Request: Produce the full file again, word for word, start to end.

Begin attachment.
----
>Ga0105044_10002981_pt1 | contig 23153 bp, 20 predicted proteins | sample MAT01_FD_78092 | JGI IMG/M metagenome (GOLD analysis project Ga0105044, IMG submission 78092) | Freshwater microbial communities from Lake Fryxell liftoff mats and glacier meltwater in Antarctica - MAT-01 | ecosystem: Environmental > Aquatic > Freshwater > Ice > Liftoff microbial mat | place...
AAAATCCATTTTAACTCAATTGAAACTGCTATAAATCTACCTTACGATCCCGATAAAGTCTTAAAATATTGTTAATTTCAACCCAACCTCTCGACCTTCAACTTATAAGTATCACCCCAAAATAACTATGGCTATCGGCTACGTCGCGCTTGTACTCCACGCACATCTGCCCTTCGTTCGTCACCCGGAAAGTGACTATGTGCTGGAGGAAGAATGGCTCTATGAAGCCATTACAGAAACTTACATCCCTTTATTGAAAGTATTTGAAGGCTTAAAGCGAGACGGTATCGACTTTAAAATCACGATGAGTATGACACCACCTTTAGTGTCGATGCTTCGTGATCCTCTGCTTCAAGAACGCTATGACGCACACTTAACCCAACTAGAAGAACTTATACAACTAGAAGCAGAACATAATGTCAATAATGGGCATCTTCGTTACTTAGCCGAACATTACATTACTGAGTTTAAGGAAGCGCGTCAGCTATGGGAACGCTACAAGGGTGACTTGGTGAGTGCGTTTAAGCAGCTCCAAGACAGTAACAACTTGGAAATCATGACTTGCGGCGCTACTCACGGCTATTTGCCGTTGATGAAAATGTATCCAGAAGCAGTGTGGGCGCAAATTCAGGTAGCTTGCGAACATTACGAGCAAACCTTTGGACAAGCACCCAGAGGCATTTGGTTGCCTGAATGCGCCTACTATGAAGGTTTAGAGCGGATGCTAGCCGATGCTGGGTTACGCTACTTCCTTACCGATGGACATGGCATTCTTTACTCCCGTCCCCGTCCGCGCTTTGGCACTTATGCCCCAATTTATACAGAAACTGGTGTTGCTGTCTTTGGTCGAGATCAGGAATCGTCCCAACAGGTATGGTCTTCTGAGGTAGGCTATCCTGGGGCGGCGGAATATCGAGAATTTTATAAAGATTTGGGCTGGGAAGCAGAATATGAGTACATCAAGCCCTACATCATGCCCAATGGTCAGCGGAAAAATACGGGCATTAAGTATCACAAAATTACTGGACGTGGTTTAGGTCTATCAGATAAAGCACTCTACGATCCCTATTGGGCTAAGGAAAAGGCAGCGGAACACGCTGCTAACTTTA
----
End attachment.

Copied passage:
>Ga0105044_10002981_pt1 | contig 23153 bp, 20 predicted proteins | sample MAT01_FD_78092 | JGI IMG/M metagenome (GOLD analysis project Ga0105044, IMG submission 78092) | Freshwater microbial communities from Lake Fryxell liftoff mats and glacier meltwater in Antarctica - MAT-01 | ecosystem: Environmental > Aquatic > Freshwater > Ice > Liftoff microbial mat | place...
AAAATCCATTTTAACTCAATTGAAACTGCTATAAATCTACCTTACGATCCCGATAAAGTCTTAAAATATTGTTAATTTCAACCCAACCTCTCGACCTTCAACTTATAAGTATCACCCCAAAATAACTATGGCTATCGGCTACGTCGCGCTTGTACTCCACGCACATCTGCCCTTCGTTCGTCACCCGGAAAGTGACTATGTGCTGGAGGAAGAATGGCTCTATGAAGCCATTACAGAAACTTACATCCCTTTATTGAAAGTATTTGAAGGCTTAAAGCGAGACGGTATCGACTTTAAAATCACGATGAGTATGACACCACCTTTAGTGTCGATGCTTCGTGATCCTCTGCTTCAAGAACGCTATGACGCACACTTAACCCAACTAGAAGAACTTATACAACTAGAAGCAGAACATAATGTCAATAATGGGCATCTTCGTTACTTAGCCGAACATTACATTACTGAGTTTAAGGAAGCGCGTCAGCTATGGGAACGCTACAAGGGTGACTTGGTGAGTGCGTTTAAGCAGCTCCAAGACAGTAACAACTTGGAAATCATGACTTGCGGCGCTACTCACGGCTATTTGCCGTTGATGAAAATGTATCCAGAAGCAGTGTGGGCGCAAATTCAGGTAGCTTGCGAACATTACGAGCAAACCTTTGGACAAGCACCCAGAGGCATTTGGTTGCCTGAATGCGCCTACTATGAAGGTTTAGAGCGGATGCTAGCCGATGCTGGGTTACGCTACTTCCTTACCGATGGACATGGCATTCTTTACTCCCGTCCCCGTCCGCGCTTTGGCACTTATGCCCCAATTTATACAGAAACTGGTGTTGCTGTCTTTGGTCGAGATCAGGAATCGTCCCAACAGGTATGGTCTTCTGAGGTAGGCTATCCTGGGGCGGCGGAATATCGAGAATTTTATAAAGATTTGGGCTGGGAAGCAGAATATGAGTACATCAAGCCCTACATCATGCCCAATGGTCAGCGGAAAAATACGGGCATTAAGTATCACAAAATTACTGGACGTGGTTTAGGTCTATCAGATAAAGCACTCTACGATCCCTATTGGGCTAAGGAAAAGGCAGCGGAACACGCTGCTAACTTTA